How to Read Football Odds
There are so many great things about being a football fan in this day and age. Not only can you enjoy HD live streams and find transfer news in an instant right from your mobile screen, but you can also place bets anytime and anywhere you need. And even if you’re not sure where to place them, you can easily find many betting and gambling websites reviewed within a few taps away.
But regardless of the convenience sport betting has achieved, many fans stay away from it just because they have troubles understanding the basics. And by basics we mean betting odds, which to a novice bettor can get quite overwhelming.
However, betting odds shouldn’t scare you away from earning some side income or even just enjoying the thrill of betting on your favourite teams. After all, they aren’t really that hard to understand once you take a close look at what they mean.
UK Betting Odds Explained
UK Betting odds are also called fractional odds, since they use fractions to calculate your returns. Fractional odds also make it simple to understand what your chances of winning are versus your chances of losing your bet.
Calculating your returns is fairly simple with fractional odds, as all you have to do is some basic math. For example, let’s say you placed a wager of 1£ on 5/2 odds. To calculate the return, you just have to first divide 5 with 2, multiply that number with your original wager, and then add your wager to the final sum. Or in simple terms:
- You place a wager of 1£ on 5/2 odds;
- 5/2 = 2.5 and 2.5x your wager of 1£ is £2.5;
- Your initial wager of 1£ + your profit of £2.5 = £3.5 in total returns.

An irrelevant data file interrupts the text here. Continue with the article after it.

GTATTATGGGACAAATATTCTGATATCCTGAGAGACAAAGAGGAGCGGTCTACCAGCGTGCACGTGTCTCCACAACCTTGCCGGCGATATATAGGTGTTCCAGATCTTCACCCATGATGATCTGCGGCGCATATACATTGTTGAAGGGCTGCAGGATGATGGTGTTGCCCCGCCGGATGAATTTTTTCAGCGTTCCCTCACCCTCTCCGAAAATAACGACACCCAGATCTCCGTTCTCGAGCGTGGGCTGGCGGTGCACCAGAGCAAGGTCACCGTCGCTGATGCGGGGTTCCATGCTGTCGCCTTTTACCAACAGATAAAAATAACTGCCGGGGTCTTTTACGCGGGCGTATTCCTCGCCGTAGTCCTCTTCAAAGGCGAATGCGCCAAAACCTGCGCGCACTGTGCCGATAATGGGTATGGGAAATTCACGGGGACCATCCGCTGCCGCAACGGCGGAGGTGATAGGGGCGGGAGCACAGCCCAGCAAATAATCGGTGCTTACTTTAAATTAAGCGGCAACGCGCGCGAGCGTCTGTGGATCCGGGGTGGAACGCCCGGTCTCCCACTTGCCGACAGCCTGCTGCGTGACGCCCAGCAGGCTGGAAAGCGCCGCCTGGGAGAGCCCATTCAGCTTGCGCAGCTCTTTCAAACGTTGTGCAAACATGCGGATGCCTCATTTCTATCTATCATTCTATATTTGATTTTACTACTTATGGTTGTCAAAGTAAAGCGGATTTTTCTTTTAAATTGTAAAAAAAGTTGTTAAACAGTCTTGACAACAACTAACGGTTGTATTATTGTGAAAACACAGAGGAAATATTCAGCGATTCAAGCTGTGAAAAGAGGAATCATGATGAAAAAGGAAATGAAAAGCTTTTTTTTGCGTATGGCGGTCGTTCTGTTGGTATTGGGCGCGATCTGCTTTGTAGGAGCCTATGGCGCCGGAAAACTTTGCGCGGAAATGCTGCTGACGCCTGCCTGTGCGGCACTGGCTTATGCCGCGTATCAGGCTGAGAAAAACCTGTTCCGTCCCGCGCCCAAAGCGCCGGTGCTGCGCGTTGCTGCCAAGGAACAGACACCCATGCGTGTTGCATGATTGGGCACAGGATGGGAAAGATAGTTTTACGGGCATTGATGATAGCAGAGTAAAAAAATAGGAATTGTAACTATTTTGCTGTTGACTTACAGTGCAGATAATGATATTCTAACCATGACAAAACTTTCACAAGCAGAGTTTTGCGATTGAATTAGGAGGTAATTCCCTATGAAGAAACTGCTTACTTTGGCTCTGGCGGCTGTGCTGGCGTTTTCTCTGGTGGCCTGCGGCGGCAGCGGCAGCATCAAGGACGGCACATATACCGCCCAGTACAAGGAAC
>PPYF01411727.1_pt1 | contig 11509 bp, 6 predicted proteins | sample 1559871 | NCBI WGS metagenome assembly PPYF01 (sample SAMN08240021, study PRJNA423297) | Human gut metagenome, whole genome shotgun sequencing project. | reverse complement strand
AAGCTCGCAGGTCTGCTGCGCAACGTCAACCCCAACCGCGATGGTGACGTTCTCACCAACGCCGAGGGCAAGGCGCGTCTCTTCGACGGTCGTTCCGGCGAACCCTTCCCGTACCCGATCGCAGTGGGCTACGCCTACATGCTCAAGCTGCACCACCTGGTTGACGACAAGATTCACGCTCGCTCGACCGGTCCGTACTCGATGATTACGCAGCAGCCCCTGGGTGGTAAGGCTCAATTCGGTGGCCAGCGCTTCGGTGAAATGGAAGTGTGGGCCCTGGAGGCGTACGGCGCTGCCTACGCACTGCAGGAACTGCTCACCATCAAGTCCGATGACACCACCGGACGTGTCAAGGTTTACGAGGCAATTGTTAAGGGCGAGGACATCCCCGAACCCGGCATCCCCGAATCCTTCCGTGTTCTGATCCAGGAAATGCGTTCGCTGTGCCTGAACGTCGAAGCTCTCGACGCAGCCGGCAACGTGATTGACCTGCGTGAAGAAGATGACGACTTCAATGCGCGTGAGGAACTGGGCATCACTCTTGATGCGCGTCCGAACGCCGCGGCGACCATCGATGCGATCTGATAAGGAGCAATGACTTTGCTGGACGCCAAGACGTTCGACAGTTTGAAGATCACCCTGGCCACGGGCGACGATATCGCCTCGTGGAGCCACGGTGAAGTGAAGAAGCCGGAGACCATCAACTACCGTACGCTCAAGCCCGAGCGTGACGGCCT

Fractions like 4/1 or 9/1 are even simpler to calculate, as they don’t go into decimal points.
- You place a wager of £5 on 9/1 odds;
- 9/1 = 9 and 9x your wager of £5 is £45;
- Your original wager of £5 + your profit of £45 = £50 in total returns.
Another important thing to keep in mind is that there is a difference between the winnings and returns. Your returns are your profit + your original stake, while your winnings are only the profit, without the stake included. So, make sure you understand these terms before placing a bet as some bookmakers might only calculate your winnings while other will print the returns.
Positive and Negative Odds
If you’re a beginner bettor, it might be simpler for you to understand fractional odds if they are represented on a positive/negative scale.
Positive bets are when your returns are higher than your stake, or when the left number is higher than the right. One example would be 9/1 odds, which can also be called “9 for one” to make it easier to understand them. When you have 9 for one odds, you will actually get 9 times your bet plus your original wager for a total return of 10x what you’ve invested.
On the other hand, negative odds have returns that are lower than your bet, but there will still be a profit. For example, if you have negative odds of 1/4, this means that for every £4 you wager, you will see a profit of £1, making your total return £5. Or, if you placed a wager of let’s say £, you will see a total return of £1.25.
Betting Odds and Probability
Football betting, just like all forms of betting, relies on statistical probabilities which can often come handy to the inexperienced punter. With fractional odds, calculating your winning probability is very easy to do, since all you need is two basic mathematical functions.
The best way to explain this is to represent the fractional numbers with the letters A and Z. So, in this way, 5/2 becomes A/Z. To calculate your probability, all you have to do is follow the formula: Z / (A+Z) = probability. Or, in real examples:
- Betting odds of 6/1 become 1 / (6+1) = 0.14 – i.e. you have 14% chances of winning the bet;
- Betting odds of 1/7 become 7 / (1+7) = 0.87 – i.e. you have 87% chances of winning the bet;
- Betting odds of 5/2 become 2 / (5+2) = 0.28 – i.e. you have 28% chances of winning the bet.
Once you understand the odds, your returns, and your probability, there isn’t that much but to place some bets and kick back while your teams play.